Darkly Funny Matilda The Musical is Delicious

ORLANDO — The story of Matilda, a highly intelligent little girl in a cruel world, comes from the fiendish imagination of British writer Roald Dahl, and if you’re at all familiar with his work, you know he has a penchant for dark humor and not a trace of sentimentality.

Matilda The Musical, now being produced by Little Radical Theatrics, could have been expected to, as Mary Poppins once said, add a spoonful of sugar to this dark tale. It’s actually to the credit of this Orlando theater company and the show’s director, Travis Eaton, that the only sugar here is by the coffee machine out ion the lobby of Orlando Shakes, where the show is being performed.

With a spectacular ensemble cast and a truly sharp and striking lead performance by Lilly Belle Lanese, this is the perfect kids show for adults — barely flinching from the darker aspects of our world, but finding a sane and logical voice in young Matilda to guide us through it.

What is Matilda The Musical?

The musical, with book by Dennis Kelly and music and lyrics by Tim Minchin, captures a suitably darkly humorous tone that Dahl would probably have found just delicious. Matilda is born to two dim-wit parents, including a mother who gets annoyed that the child loves to read, and a father who keeps wishing she were a boy. Smart, highly advanced for her age, Matilda’s gifts are recognized by her kind teacher Miss Honey once Matilda starts school. Miss Honey is astonished that Matilda can not only read books (and has already finished such literary classics as Crime And Punishment and A Tale Of Two Cities) but can solve mathematical problems in the blink of an eye.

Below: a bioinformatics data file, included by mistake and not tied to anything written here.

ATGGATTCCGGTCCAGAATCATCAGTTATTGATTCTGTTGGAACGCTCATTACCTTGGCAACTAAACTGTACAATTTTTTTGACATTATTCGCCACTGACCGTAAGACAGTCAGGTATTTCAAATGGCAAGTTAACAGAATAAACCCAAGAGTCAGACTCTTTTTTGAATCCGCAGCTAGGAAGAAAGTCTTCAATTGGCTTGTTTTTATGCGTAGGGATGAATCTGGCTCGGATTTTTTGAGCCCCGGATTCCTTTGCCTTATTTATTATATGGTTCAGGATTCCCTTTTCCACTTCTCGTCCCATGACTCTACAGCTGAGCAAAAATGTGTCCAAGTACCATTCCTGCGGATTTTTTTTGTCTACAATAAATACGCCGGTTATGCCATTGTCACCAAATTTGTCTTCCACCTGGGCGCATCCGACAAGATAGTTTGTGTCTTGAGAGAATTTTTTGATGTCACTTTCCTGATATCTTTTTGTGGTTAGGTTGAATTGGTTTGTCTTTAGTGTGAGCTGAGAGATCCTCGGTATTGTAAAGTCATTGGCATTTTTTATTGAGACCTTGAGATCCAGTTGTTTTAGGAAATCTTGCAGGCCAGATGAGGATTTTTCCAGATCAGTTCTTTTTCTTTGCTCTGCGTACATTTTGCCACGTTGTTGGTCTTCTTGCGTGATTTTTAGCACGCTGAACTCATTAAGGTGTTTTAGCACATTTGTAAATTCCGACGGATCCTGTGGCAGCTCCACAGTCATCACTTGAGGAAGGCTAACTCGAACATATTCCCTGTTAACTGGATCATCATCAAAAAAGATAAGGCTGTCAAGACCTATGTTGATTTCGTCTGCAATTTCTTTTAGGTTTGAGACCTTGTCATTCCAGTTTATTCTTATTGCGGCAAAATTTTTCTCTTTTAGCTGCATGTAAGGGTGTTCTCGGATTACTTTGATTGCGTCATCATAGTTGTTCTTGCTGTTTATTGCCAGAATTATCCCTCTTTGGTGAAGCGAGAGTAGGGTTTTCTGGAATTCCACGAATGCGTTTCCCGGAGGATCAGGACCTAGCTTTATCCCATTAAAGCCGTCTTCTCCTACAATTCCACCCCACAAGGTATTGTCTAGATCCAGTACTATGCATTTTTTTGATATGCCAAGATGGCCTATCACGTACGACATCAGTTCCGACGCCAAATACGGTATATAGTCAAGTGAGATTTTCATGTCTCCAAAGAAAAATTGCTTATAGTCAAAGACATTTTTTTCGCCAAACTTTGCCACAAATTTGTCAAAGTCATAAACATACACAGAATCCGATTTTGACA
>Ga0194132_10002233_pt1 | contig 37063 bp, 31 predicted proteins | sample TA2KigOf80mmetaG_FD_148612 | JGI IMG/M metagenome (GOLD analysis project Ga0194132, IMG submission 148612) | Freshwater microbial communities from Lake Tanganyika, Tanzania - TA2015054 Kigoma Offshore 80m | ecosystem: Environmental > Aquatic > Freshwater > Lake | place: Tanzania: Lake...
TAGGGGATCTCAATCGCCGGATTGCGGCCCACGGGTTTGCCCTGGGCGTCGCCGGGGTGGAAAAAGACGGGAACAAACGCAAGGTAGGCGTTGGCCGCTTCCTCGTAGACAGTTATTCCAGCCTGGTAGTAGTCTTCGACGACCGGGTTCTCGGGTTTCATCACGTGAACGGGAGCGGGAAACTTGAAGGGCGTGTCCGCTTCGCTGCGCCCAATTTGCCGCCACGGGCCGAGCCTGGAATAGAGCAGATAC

But between her uncaring (at best) mother and father, Matilda has the added problem of attending a school run by the tyrannical headmistress Mrs. Trunchbull, who puts the V in vicious and delights in tormenting children. It’s not long before Mrs. Truchbull sets her sights on Matilda.

But as it turns out, Matilda has a trick or two up her sleeve.

Stories of bad childhoods probably don’t normally align themselves well with family musicals, and as I noted, this production does nothing to soft petal how beastly her parents or the vile headmistress are. Those who don’t leave the show thoroughly despising them may want to get checked to see if they have serial killer ambitions.

At the same time, we have glimpses into the happier moments of Matilda’s life, including the pleasure she gets in telling tall tales to her appreciative librarian or how she bonds with the lonely and mousy Miss Honey. The more Matilda feels appreciated by them, the more determined she is to fight back against the oppressors in her life. And before you can say “Stephen King’s ‘Carrie,’ ” Matilda discovers she’s got something of a special gift.

How Is The Little Radical Theatrics Production?

With a cast large enough to fill up a small European nation, this one soars on its acting talent. Bright, perky and clever, Lanese turns our little heroine into a pure delight, and Karina Lebaron is sweet and affectionate as Miss Honey.

Alfred Hitchcock once said that a story is only as good as its villains, and his theory is put to the test here. Marlo Coffin is deliciously despicable as Mrs. Trunchbull, the kind of person who makes your skin crawl before she even begins speaking. She’s a tour de force of hideous horrors, and she never goes sentimental by the end.

Neither do Nico Allen and Stephanie Viegas as Matilda’s dim bulb parents, who think having a smart daughter is a torment. Together, they keep you rooting for Matilda that much more passionately.

Matilda The Musical will have a final show tonight at 7:30 p.m. inside the Mandell Studio Theater at the Orlando Shakes, 812 E. Rollins St. It would be positively criminal to miss the final show.

Michael Freeman is an Orlando journalist, playwright, and author of the book A Christmas Eve Story. Contact him at Freelineorlando@gmail.com.

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